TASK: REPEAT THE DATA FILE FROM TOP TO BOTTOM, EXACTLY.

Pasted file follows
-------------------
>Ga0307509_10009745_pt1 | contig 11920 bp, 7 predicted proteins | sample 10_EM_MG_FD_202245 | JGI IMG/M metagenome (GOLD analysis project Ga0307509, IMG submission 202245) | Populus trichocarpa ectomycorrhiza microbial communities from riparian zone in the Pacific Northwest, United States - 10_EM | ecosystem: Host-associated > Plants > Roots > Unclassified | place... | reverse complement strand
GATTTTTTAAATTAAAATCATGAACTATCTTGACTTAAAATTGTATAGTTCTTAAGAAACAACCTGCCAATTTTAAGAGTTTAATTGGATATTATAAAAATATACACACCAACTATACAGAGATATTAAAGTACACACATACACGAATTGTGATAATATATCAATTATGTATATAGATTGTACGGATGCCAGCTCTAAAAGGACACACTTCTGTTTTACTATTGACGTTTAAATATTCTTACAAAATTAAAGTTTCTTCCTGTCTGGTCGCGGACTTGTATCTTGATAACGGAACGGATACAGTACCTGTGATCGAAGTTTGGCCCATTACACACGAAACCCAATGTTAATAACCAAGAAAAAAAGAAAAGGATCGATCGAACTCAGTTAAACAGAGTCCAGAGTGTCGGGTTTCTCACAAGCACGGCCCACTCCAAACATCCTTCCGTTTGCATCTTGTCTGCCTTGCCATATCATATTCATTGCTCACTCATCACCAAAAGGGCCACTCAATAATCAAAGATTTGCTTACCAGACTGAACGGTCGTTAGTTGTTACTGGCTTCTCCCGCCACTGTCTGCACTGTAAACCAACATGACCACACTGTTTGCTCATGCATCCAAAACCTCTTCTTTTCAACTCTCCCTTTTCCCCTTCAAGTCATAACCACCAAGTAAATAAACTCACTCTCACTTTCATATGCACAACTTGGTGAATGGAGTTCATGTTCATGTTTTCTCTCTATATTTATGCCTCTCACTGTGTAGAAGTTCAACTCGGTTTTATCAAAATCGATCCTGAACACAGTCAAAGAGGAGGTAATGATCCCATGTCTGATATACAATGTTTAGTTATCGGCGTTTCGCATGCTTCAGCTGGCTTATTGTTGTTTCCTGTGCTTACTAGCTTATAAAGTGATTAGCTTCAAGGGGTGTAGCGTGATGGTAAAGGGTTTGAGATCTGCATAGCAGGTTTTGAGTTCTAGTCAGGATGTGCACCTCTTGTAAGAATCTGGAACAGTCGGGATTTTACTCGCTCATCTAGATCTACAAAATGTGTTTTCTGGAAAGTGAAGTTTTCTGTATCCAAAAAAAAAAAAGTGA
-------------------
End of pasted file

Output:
>Ga0307509_10009745_pt1 | contig 11920 bp, 7 predicted proteins | sample 10_EM_MG_FD_202245 | JGI IMG/M metagenome (GOLD analysis project Ga0307509, IMG submission 202245) | Populus trichocarpa ectomycorrhiza microbial communities from riparian zone in the Pacific Northwest, United States - 10_EM | ecosystem: Host-associated > Plants > Roots > Unclassified | place... | reverse complement strand
GATTTTTTAAATTAAAATCATGAACTATCTTGACTTAAAATTGTATAGTTCTTAAGAAACAACCTGCCAATTTTAAGAGTTTAATTGGATATTATAAAAATATACACACCAACTATACAGAGATATTAAAGTACACACATACACGAATTGTGATAATATATCAATTATGTATATAGATTGTACGGATGCCAGCTCTAAAAGGACACACTTCTGTTTTACTATTGACGTTTAAATATTCTTACAAAATTAAAGTTTCTTCCTGTCTGGTCGCGGACTTGTATCTTGATAACGGAACGGATACAGTACCTGTGATCGAAGTTTGGCCCATTACACACGAAACCCAATGTTAATAACCAAGAAAAAAAGAAAAGGATCGATCGAACTCAGTTAAACAGAGTCCAGAGTGTCGGGTTTCTCACAAGCACGGCCCACTCCAAACATCCTTCCGTTTGCATCTTGTCTGCCTTGCCATATCATATTCATTGCTCACTCATCACCAAAAGGGCCACTCAATAATCAAAGATTTGCTTACCAGACTGAACGGTCGTTAGTTGTTACTGGCTTCTCCCGCCACTGTCTGCACTGTAAACCAACATGACCACACTGTTTGCTCATGCATCCAAAACCTCTTCTTTTCAACTCTCCCTTTTCCCCTTCAAGTCATAACCACCAAGTAAATAAACTCACTCTCACTTTCATATGCACAACTTGGTGAATGGAGTTCATGTTCATGTTTTCTCTCTATATTTATGCCTCTCACTGTGTAGAAGTTCAACTCGGTTTTATCAAAATCGATCCTGAACACAGTCAAAGAGGAGGTAATGATCCCATGTCTGATATACAATGTTTAGTTATCGGCGTTTCGCATGCTTCAGCTGGCTTATTGTTGTTTCCTGTGCTTACTAGCTTATAAAGTGATTAGCTTCAAGGGGTGTAGCGTGATGGTAAAGGGTTTGAGATCTGCATAGCAGGTTTTGAGTTCTAGTCAGGATGTGCACCTCTTGTAAGAATCTGGAACAGTCGGGATTTTACTCGCTCATCTAGATCTACAAAATGTGTTTTCTGGAAAGTGAAGTTTTCTGTATCCAAAAAAAAAAAAGTGA